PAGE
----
Emergency room doctors misdiagnose patients with unusual symptoms

“As with all medical specialties, there is room for improvement in the diagnostic accuracy of emergency care,” said Dr. Kang added. “All of us who practice emergency medicine are committed to improving care and reducing diagnostic error.”

Doctors say addressing diagnostic errors is a challenge. Although the National Academy of Medicine identified medical errors as a critical problem more than 20 years ago, most efforts to improve patient safety have focused on errors that are easier to identify, such as when a patient takes the wrong medication or develops an infection while in the hospital, said Dr. Robert Wachter, the chairman of medicine at the University of California, San Francisco, who had not seen the full report. “Diagnostic errors are a big part of the problem,” he said.

The deaths that the report suggests occur each year “is a very worrying number,” said Dr. Wachter said. He noted that the study’s findings are higher than previous estimates.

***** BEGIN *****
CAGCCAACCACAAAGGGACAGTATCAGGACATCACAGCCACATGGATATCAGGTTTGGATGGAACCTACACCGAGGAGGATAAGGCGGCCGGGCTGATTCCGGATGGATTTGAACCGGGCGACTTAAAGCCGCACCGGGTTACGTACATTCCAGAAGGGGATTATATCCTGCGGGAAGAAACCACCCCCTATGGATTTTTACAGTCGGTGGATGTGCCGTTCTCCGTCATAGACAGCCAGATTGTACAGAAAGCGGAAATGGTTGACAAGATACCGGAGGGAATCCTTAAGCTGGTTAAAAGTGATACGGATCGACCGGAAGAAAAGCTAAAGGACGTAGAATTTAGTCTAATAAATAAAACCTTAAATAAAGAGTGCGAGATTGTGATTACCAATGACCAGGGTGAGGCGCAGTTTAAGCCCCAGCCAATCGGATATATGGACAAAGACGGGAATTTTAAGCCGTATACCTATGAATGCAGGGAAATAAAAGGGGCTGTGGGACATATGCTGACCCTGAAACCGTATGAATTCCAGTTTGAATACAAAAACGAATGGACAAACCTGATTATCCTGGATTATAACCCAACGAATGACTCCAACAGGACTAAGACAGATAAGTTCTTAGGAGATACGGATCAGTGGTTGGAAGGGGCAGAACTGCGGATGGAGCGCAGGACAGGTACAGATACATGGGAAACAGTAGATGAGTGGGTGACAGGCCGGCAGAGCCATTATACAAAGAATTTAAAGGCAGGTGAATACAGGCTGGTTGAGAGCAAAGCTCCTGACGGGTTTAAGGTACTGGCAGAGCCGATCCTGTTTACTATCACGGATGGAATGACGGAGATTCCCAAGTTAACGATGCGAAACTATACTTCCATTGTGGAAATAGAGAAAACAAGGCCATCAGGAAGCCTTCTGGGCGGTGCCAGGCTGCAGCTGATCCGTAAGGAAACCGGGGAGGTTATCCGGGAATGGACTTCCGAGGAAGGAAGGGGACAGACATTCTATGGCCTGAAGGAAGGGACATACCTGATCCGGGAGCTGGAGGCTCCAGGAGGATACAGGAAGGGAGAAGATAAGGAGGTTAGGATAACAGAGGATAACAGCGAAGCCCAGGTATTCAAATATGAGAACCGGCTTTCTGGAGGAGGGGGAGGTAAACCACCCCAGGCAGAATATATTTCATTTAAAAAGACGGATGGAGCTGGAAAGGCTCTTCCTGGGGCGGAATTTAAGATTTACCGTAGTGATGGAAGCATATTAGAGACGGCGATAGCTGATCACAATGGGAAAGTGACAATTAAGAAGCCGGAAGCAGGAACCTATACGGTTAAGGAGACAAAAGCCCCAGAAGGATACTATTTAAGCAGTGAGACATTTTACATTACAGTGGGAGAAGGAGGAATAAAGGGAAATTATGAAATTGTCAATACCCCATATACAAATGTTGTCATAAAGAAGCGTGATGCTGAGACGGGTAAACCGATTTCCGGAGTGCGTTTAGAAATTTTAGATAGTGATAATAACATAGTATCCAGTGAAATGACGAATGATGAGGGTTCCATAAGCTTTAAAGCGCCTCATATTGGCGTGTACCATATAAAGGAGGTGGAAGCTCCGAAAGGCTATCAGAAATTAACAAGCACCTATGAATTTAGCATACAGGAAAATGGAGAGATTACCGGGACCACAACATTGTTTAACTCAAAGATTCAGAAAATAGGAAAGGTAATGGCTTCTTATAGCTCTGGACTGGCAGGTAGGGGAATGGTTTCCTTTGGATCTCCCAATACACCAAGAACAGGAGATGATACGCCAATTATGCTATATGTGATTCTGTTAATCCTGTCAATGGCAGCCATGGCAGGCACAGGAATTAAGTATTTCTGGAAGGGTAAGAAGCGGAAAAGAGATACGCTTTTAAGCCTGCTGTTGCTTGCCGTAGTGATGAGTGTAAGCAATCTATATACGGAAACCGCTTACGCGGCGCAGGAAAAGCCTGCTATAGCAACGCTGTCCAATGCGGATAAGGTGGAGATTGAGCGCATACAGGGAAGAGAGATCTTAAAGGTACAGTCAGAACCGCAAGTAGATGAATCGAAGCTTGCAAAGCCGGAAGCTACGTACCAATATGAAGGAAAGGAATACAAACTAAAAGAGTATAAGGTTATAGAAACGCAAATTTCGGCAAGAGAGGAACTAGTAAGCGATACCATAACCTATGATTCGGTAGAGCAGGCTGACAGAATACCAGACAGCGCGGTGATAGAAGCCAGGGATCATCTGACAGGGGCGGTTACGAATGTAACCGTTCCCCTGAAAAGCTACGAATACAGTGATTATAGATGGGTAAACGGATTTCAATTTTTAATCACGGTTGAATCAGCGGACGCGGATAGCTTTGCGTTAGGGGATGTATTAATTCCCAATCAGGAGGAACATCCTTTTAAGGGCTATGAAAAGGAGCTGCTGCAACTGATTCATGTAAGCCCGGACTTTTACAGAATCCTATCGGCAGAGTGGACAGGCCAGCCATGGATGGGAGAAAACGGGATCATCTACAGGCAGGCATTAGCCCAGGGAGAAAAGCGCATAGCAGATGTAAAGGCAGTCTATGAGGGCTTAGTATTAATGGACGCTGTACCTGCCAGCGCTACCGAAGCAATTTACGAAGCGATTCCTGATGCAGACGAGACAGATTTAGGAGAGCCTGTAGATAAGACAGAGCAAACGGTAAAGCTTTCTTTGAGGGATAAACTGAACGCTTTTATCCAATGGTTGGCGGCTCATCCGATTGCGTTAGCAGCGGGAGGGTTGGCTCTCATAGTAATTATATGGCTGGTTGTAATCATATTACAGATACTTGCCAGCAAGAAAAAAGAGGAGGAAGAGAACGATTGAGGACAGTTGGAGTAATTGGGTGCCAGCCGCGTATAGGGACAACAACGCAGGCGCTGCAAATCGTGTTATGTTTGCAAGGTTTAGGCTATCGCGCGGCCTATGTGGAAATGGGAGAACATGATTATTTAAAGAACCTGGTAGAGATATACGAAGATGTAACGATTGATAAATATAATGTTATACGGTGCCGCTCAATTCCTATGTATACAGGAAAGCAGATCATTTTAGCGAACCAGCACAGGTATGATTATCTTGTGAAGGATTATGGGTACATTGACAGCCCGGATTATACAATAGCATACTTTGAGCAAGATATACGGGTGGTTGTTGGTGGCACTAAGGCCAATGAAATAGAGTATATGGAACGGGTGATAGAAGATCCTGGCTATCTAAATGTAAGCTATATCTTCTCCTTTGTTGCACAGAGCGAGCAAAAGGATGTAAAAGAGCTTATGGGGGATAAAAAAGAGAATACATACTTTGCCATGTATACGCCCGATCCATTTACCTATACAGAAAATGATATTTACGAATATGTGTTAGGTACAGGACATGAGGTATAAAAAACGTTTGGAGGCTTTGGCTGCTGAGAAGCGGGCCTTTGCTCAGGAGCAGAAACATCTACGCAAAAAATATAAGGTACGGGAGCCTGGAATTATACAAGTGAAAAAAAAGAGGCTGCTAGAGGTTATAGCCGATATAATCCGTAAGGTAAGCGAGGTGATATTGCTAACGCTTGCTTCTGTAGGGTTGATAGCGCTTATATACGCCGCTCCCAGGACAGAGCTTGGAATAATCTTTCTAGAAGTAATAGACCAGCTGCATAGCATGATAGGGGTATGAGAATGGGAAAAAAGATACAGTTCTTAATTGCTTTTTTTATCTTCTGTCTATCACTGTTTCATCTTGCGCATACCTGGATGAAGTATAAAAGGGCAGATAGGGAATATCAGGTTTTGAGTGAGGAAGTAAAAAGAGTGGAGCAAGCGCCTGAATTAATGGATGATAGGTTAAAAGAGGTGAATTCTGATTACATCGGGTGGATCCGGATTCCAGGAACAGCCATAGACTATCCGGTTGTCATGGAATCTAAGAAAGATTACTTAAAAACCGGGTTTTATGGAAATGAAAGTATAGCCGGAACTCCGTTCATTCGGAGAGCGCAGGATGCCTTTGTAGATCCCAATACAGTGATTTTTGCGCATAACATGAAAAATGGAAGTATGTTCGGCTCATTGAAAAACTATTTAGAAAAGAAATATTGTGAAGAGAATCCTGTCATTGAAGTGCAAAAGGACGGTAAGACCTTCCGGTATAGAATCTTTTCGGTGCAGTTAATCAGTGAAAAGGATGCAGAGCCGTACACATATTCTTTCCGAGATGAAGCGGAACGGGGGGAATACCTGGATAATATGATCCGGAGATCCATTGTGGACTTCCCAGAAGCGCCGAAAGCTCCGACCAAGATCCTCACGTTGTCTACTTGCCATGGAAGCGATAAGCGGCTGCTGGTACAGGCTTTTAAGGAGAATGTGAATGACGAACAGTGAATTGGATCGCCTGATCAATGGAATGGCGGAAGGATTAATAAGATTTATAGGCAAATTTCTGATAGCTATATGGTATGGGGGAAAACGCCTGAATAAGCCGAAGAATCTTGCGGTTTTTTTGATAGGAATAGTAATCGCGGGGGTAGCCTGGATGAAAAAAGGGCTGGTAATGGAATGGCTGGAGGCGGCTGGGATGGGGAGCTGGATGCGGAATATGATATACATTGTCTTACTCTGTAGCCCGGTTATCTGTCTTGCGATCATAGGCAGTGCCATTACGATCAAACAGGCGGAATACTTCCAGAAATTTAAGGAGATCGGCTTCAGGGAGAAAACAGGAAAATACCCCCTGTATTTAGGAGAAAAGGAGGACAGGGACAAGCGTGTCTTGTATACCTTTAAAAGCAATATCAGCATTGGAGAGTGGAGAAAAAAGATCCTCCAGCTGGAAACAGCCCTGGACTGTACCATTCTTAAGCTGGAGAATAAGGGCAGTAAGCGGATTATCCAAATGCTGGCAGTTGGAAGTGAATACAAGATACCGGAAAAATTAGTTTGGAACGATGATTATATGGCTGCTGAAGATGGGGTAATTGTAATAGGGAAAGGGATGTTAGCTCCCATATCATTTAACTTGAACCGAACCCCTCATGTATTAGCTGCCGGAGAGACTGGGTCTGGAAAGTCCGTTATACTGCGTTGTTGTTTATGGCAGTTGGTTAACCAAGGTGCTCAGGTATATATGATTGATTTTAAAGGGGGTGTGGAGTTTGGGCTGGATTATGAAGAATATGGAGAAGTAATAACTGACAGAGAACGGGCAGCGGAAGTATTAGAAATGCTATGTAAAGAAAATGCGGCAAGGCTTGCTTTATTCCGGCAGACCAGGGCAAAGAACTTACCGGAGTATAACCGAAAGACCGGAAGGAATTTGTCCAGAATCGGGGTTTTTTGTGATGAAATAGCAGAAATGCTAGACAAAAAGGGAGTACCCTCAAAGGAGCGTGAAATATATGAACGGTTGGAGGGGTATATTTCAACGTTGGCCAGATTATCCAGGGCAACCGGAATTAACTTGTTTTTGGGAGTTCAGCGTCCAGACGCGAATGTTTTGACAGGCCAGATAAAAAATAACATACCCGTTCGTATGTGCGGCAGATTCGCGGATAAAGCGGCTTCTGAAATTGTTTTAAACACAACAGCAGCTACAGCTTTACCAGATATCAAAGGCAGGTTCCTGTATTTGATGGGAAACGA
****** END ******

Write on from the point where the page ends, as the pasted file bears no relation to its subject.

The researchers relied heavily on studies conducted outside the United States, in countries such as Canada, Spain and Switzerland, to derive their overall estimate of error and harm rates. But Dr. Kang argued that reliance on these studies may have skewed the findings and led the researchers to overestimate the number of errors. “While most medical specialties have similar training in Western nations, emergency medicine does not,” he said.

The study authors acknowledged the need for more research looking specifically at emergency rooms in the United States. “We need studies done in the United States,” said Dr. Susan M. Peterson, an emergency physician at Johns Hopkins who is also one of the authors of the study. “It’s a huge gap in the literature.”

But he also emphasized the benefit of paying more attention when doctors often miss a crucial diagnosis. In recent years, he said, doctors have gotten much better at detecting heart attacks because of a concerted effort that includes public health campaigns, better diagnostic tests and collaboration between cardiologists and emergency physicians to address the problem.

The experts also stressed that while the study focused on those mistakes made in emergency rooms, where a harried doctor, dealing with overcrowding, has to make a quick decision about what to do with a patient, the issue of misdiagnosis is a common problem among all doctors.

Leave a Reply

Your email address will not be published. Required fields are marked *